Every once in a while Central Texans get pelted with serious hailstorms, notably one monster that damaged what seemed like half the cars in town several years ago. As we move into spring storm season, this is a good time to think about protecting yourself, your family, and your home against these threats. Here are some solutions for hail-proofing your residence:
Shutters and panels – Protecting your family members from flying glass takes top priority when large hailstones are dive-bombing you from various directions. The easiest way to protect both your loved ones and the investment you’ve made in your windows is to attach sturdy storm shutters or window panels. These products are typically available for commercial and residential properties alike. You can choose from permanent shutters that are always ready to protect the windows against various types of flying objects (including tree branches or other dangerous items flung by high winds), or temporary shutters that are only installed during hail or tornado season. Solid panels provide an additional degree of protection, at the cost of being able to see through them as you can with shutters. Aluminum or steel are common materials for storm shutters and panels; you should be able to find them in a style and color that enhance your home exterior.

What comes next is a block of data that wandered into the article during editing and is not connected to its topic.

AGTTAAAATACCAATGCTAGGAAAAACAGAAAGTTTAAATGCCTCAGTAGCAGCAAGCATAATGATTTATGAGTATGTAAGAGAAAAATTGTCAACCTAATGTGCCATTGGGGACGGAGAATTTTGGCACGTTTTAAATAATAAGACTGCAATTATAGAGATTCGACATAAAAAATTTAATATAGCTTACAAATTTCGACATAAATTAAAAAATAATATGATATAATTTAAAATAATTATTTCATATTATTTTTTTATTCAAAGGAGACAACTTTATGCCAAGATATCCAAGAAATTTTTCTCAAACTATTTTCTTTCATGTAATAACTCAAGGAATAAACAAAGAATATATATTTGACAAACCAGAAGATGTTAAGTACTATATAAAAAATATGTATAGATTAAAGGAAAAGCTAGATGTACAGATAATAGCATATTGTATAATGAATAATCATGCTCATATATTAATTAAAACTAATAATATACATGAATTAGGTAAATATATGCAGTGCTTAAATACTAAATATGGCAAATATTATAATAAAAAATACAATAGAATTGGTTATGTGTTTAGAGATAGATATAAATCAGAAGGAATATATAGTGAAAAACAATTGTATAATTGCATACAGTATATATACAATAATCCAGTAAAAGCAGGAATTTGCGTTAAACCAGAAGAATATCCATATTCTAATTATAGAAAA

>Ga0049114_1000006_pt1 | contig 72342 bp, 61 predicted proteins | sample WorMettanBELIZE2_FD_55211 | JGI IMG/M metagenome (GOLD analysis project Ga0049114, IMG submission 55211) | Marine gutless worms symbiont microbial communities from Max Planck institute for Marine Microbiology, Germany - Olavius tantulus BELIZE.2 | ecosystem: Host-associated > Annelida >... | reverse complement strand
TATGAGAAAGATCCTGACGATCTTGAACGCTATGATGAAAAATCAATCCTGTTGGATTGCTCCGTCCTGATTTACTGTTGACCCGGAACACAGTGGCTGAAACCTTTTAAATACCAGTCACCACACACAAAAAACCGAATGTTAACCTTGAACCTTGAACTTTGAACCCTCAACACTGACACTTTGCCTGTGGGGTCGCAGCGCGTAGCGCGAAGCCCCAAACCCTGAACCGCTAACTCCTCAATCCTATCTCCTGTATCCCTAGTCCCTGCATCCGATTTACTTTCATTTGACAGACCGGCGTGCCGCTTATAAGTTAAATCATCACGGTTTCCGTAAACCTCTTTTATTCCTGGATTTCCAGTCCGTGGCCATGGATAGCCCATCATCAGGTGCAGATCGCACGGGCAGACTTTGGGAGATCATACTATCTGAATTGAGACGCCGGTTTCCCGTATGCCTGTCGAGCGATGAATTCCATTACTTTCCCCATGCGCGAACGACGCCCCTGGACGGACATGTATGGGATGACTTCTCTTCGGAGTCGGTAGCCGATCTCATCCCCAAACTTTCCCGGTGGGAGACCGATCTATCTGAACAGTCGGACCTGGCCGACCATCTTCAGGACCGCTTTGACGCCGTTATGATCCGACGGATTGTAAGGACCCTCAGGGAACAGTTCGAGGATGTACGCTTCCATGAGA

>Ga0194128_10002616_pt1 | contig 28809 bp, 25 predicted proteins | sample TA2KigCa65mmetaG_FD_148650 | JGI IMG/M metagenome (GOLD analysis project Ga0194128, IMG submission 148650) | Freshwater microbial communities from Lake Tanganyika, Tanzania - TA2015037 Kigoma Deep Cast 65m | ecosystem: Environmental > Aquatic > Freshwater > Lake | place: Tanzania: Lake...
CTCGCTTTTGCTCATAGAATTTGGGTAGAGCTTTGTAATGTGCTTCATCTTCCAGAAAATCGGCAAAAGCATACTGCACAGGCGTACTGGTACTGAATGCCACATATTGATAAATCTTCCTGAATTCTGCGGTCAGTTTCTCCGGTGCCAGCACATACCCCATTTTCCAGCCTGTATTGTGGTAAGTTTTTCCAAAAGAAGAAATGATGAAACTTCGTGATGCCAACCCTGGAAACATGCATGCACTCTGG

Screens – If you’re worried about protecting your sliding glass doors against hail impacts, consider installing protective screens. Some companies offer screen material made of UV-resistant polyester mesh fabric, available in large rolls that can be cut to protect just about any space imaginable. You can even attach it to your back porch to cover the entire area, protecting not only your patio door but other nearby windows as well. Framed metal mesh screens can protect individual windows from smaller hailstones.
Film – If you don’t want to put up shutters or screens, think about adding a layer of invisible security film to the windows themselves. This film is a plastic laminate that bonds to the surface of the glass. It performs the same basic role as the laminate layer in a car windshield, holding the glass in place if a heavy object such as a massive hailstone hits it. You’ll still have a messed-up window, but your loved ones on the other side of it won’t be hurt by flying glass.
Double-paned windows – Most people choose double-paned windows primarily for their energy efficiency, but that second layer of glass also provides a second layer of protection against hail. A hailstone that penetrates the first layer of glass might be slowed enough to hit the second layer without breaking it, possibly preventing serious injury to your home’s occupants. It may also prevent wind and rain from blowing in and messing up the interior. Double-paned glass obviously isn’t your first mode of hail defense, but it bears thinking about for that extra bit of impact resistance.